UMD Mosquito Researcher Talks About Halting Zika and Other Emerging Diseases
Paul Leisnham didn’t grow up swatting mosquitoes in his native New Zealand, where the bloodsuckers are relatively uncommon and only a handful of species actually bite.
But at the University of Maryland, the associate professor in the Department of Environmental Science and Technology is delving into the world of disease carrying mosquitoes to understand how they live and how to manage them.
With the looming threat this summer of a U.S. outbreak of Zika virus, an emerging mosquito-borne ailment that can cause serious birth defects, Leisnham spoke to Terp about Zika’s origin and how to control it—and warned against focusing obsessively on the scary disease of the moment.
TERP: What drew you to the study of mosquitoes in the first place?
Leisnham: I find mosquitoes fascinating because of their behavior—that they need to bite to obtain protein to lay eggs, which makes them good vectors of disease. They’re ecologically fascinating as well. They’re adapted to a wide range of habitats, they’re quite resilient, and they’ve got a complex life cycle, with the adults flying around biting people while the larvae mature in various water-holding habitats.
TERP: Where does Zika come from and how do mosquitoes spread it?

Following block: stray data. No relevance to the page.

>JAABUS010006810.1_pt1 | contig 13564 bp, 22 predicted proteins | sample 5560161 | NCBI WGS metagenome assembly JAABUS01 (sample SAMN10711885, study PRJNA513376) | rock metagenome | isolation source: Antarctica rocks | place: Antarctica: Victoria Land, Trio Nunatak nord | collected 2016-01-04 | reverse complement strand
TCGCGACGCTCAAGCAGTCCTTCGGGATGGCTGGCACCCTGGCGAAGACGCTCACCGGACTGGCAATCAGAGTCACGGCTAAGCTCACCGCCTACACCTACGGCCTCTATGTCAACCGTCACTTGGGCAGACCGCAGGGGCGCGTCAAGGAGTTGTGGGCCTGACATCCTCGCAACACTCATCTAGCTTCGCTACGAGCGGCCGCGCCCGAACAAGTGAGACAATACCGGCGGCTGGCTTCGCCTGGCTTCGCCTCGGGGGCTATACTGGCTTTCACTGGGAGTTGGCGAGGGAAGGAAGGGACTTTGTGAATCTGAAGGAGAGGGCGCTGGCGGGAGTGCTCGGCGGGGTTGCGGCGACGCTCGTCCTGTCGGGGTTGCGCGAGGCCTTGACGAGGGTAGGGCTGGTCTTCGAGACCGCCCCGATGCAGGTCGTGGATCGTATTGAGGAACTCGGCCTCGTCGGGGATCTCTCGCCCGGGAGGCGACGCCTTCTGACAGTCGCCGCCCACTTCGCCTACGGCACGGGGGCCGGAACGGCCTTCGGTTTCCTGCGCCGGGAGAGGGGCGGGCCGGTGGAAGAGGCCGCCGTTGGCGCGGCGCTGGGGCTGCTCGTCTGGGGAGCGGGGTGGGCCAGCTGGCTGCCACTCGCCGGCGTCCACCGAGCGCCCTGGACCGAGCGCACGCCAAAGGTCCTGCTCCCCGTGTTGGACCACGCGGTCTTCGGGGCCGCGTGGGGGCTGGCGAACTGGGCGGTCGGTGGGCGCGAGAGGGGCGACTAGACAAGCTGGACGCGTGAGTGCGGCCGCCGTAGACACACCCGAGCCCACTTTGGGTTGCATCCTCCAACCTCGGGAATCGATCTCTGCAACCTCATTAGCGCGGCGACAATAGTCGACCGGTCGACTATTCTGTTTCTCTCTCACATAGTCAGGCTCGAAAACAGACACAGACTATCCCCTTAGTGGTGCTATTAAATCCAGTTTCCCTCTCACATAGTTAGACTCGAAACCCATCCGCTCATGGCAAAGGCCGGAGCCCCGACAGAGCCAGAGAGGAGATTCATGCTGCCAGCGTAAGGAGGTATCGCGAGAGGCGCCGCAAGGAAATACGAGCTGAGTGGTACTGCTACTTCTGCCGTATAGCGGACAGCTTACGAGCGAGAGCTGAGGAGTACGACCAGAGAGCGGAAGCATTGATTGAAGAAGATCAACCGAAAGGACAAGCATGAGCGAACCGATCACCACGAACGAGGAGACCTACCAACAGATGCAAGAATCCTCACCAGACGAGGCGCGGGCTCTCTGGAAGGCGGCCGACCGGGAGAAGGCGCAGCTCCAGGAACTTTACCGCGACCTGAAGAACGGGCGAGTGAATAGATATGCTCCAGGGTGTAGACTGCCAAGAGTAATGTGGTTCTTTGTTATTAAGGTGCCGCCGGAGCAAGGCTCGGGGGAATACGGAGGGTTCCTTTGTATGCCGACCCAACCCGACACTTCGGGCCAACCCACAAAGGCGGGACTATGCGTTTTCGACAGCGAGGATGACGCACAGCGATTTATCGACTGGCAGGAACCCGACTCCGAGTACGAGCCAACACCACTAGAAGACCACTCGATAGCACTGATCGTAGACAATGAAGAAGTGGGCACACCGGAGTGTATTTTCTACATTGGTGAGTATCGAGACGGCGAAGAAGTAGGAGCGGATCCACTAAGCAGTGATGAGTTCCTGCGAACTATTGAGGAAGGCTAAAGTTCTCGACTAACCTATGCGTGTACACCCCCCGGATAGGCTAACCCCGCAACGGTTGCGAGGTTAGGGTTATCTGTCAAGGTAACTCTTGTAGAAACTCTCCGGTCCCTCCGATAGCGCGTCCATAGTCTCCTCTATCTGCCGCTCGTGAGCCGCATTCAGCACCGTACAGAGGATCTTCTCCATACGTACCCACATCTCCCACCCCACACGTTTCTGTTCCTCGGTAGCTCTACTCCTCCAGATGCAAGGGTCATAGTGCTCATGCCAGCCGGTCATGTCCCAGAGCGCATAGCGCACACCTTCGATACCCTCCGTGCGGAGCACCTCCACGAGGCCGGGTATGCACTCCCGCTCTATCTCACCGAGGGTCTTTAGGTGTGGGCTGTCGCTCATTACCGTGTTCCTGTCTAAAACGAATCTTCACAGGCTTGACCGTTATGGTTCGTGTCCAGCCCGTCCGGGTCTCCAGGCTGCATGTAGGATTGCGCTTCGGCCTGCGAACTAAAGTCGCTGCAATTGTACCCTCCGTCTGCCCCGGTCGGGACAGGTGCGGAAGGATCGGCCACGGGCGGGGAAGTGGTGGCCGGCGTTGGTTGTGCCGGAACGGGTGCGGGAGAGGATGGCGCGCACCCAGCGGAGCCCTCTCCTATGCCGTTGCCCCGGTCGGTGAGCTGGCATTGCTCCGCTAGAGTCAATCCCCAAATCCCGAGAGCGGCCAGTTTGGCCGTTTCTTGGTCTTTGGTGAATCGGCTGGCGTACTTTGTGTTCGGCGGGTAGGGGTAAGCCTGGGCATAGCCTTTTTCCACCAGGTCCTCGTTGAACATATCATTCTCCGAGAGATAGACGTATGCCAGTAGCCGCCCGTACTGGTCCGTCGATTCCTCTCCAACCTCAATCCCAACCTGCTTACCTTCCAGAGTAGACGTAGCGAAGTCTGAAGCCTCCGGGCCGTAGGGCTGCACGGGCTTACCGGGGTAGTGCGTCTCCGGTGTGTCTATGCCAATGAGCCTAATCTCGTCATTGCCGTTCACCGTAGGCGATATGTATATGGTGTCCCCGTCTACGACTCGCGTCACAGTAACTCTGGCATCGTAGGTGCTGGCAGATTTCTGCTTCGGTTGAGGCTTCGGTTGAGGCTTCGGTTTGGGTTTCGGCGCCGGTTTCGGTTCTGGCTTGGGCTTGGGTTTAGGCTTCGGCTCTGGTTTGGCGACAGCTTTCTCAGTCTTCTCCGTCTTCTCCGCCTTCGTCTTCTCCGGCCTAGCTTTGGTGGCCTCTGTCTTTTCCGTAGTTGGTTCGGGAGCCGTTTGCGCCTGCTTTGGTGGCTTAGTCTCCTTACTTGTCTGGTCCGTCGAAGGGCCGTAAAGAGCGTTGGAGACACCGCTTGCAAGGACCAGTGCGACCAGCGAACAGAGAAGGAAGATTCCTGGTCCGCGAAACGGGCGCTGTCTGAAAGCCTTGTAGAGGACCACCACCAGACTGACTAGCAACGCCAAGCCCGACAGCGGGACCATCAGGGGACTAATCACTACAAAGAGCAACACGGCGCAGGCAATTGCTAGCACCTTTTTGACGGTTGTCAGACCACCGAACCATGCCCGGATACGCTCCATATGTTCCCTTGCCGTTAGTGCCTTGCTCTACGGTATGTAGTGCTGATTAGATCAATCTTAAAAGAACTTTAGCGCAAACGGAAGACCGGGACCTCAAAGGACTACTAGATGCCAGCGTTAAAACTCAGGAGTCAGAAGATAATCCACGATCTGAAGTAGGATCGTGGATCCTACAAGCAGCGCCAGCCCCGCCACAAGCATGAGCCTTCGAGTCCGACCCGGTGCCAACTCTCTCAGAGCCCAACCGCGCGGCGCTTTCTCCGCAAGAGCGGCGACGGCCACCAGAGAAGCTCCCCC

Leisnham: The origins of Zika are in Africa, and it is spread principally by the Aedes aegypti mosquito, commonly known as the yellow fever mosquito, which is very common in many parts of the Americas. It can spread if you have an infected human who’s bitten by a vector like Aedes aegypti, which then bites another human, and then there’s a snowball effect.
TERP: How does human behavior contribute?
Leisnham: Aedes aegypti is really good at breeding in little containers in urban environments. It’s commonly said that they can breed in a bottle cap. And these container-breeding mosquitoes’ lives are tightly coupled with human behavior. Humans can increase the amount of container habitats in the environment by having trash lying around, or having birdbaths or a planter in the back yard.
TERP: What’s being done to stop it?
Leisnham: It’s a complicated answer. America has had a long struggle with mosquito-borne disease. The historically problematic mosquitoes were ones that breed in large bodies of water like wetlands. The United States used to have malarial outbreaks and epidemics, so we spent over 100 years draining wetlands and spraying mosquitocides such as DDT and putting air conditioners and screens in our houses. It was really effective at reducing mosquitoes and associated diseases. But what we’re seeing in the last 30 to 40 years is that these small-container-breeding species from Asia and Africa are utilizing urban habitats. We haven’t been well prepared for that. A lot of municipalities, especially this far north, perhaps don’t realize the risk.
TERP: So… not much?
Leisnham: We’re very responsive and reactive. If there’s an outbreak of West Nile, it’s a big crisis, but we haven’t got the continuity of infrastructure and public health outreach to engage with communities and make them knowledgeable about mosquito- and other vector-borne disease to have continual effective management.